Metaphorically speaking I remember as a child playing hide and seek and tag where whoever was “it” would count and then seek to find you and you had to seek refuge at a previously identified base.

When “It” discovered you, the race was on, you are racing towards base with “it” trying to tag you before you could get there.  As simple as that was our proverbial base where we are safely ensconced, barring outside interferences has all but disappeared from our lives.  It seems we are constantly vying one with the other excessively accentuating our differences and oppositional posture, as opposed to heralding the things we have in common. Solace has become evaporative and no longer provides the needed respite where we can purge unwanted emotional lingering’s and cool our jets before being off to our next undertaking or challenge. There are too few refuges for the mind anymore. Change has been abrupt.

Masculinity is under attack and feminism has become fashionable, even though arguably dysfunctional when invariably we pit gender against gender and not so much from trying to level the playing field. Surely, radical feminism and chauvinism are equally detestable. We all frown on misogynistic behavior and feminisms exponential growth may be a direct result and refutation of that kind of unwelcome behavior.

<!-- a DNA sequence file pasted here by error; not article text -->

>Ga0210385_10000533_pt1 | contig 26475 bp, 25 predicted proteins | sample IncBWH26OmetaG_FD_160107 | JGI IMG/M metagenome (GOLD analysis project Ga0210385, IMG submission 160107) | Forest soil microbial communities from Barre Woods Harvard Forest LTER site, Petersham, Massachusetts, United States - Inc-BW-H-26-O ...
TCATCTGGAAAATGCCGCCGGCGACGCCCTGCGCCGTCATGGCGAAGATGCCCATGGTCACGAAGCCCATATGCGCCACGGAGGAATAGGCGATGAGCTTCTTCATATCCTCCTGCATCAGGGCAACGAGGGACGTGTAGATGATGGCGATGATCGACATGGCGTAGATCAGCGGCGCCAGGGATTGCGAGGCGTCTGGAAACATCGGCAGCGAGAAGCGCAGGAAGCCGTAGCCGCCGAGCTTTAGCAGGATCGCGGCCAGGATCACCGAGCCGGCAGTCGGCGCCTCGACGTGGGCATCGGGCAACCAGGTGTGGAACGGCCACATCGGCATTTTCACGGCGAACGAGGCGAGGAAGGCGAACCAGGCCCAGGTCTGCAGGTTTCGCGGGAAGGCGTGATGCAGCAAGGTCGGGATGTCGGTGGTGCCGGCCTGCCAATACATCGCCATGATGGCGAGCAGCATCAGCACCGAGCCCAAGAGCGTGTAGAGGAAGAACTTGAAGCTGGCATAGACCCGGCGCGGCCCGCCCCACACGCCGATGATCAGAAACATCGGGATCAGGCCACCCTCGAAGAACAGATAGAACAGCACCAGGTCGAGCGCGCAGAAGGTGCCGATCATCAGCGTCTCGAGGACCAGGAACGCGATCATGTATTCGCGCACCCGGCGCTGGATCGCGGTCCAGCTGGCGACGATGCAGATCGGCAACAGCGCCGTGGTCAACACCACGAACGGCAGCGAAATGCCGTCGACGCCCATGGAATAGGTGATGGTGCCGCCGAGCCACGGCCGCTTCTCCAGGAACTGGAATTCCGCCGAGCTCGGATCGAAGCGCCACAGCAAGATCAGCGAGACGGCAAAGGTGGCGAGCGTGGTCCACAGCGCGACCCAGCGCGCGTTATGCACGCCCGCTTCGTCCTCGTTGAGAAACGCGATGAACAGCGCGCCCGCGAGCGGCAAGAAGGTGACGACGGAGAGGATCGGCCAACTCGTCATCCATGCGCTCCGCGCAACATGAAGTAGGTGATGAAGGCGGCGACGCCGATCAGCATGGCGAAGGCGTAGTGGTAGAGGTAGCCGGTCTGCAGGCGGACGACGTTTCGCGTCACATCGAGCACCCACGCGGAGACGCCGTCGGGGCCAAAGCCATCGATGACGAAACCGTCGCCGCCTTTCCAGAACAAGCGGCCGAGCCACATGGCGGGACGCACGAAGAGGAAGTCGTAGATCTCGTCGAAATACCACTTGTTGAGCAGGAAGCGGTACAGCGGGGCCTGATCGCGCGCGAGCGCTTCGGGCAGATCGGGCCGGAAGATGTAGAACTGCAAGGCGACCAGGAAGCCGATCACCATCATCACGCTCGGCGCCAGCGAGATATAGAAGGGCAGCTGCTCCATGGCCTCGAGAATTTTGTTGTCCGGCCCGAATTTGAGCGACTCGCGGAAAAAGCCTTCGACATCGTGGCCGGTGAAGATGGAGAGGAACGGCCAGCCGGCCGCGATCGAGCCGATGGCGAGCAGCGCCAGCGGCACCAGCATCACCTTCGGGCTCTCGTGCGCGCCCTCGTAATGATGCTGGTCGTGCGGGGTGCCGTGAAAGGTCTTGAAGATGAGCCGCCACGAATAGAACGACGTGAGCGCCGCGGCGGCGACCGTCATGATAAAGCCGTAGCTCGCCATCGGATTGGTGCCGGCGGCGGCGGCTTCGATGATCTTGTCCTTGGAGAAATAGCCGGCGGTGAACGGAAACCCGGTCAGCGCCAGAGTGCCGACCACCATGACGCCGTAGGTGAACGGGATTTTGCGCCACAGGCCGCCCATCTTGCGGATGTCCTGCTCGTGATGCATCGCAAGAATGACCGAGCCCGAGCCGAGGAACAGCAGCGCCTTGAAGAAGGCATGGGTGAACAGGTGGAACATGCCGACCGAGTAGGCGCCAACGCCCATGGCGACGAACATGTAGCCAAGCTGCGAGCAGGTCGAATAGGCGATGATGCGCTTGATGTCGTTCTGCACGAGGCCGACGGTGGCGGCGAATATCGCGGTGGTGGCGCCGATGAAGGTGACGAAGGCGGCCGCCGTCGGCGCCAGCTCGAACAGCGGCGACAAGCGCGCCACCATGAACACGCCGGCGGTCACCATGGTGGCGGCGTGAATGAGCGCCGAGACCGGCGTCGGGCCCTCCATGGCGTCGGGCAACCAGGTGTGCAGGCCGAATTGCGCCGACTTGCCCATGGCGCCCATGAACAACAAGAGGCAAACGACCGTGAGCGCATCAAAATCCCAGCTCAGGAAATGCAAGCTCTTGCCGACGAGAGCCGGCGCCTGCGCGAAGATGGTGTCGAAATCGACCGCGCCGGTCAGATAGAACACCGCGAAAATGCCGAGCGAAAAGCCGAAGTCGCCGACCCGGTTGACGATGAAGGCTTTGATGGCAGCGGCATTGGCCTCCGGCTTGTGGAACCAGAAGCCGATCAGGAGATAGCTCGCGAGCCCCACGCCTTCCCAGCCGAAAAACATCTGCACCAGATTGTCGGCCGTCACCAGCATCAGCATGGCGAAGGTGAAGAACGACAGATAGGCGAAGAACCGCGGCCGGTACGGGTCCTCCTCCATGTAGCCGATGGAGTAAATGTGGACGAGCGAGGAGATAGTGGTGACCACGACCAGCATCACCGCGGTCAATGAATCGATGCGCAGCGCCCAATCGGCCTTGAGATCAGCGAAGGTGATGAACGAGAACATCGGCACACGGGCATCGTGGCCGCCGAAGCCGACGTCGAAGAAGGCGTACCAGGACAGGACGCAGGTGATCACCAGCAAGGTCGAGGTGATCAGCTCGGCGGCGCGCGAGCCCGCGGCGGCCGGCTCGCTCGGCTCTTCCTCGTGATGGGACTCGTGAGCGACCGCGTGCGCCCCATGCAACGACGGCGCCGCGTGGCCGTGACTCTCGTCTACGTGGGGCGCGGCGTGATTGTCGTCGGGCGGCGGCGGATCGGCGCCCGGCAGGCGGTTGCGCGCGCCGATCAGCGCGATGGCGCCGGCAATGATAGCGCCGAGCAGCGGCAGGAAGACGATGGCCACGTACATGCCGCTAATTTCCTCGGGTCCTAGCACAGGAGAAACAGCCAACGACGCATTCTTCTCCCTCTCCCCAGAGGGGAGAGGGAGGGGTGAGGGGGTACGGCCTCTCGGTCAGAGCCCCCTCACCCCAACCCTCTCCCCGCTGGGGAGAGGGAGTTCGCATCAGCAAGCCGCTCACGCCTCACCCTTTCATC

Ethnocentric behavior can be laudable but, conflicts often arise when over the years a new, diverse and sizeable populace rightfully emerges occupying this new land and now vocally promulgates changes often contrary to a country’s native population. Our country’s problems are magnified when immigrants gain lawful access to our country and instead of assimilating into our culture they strive to enact or prolong vestiges of their very own. This sometimes pressures us to invoke change and to be less accommodating sometimes in the most unwelcome of ways.

When social platforms begin to invariably contribute to the social malevolence of those already with conflicted and troubled minds they find banalities for anger or impulsivity to strike out at those with differing ideologies and perspectives.  Americans are divided, and social cohesiveness has become an evaporative commodity. But, rest assured social distancing is troubling and provocative in as much as it allows for an unhealthy Chasm to exist, thereby bringing people to the brink of conflict. For it is much easier to find value in those you admire than it is to find tolerance and value in someone you dislike, disrespect or worse yet deem repugnant.

In many instances, we are the enemy of ourselves. We need not rationalize unacceptable and reprehensible behavior. However, it is needless and emotionally taxing to charge every proverbial windmill. Sadly, the need for being tolerant is neither ill-conceived or wholesomely embraced to the degree it should be.

Jimmy W. Mercer, M.S.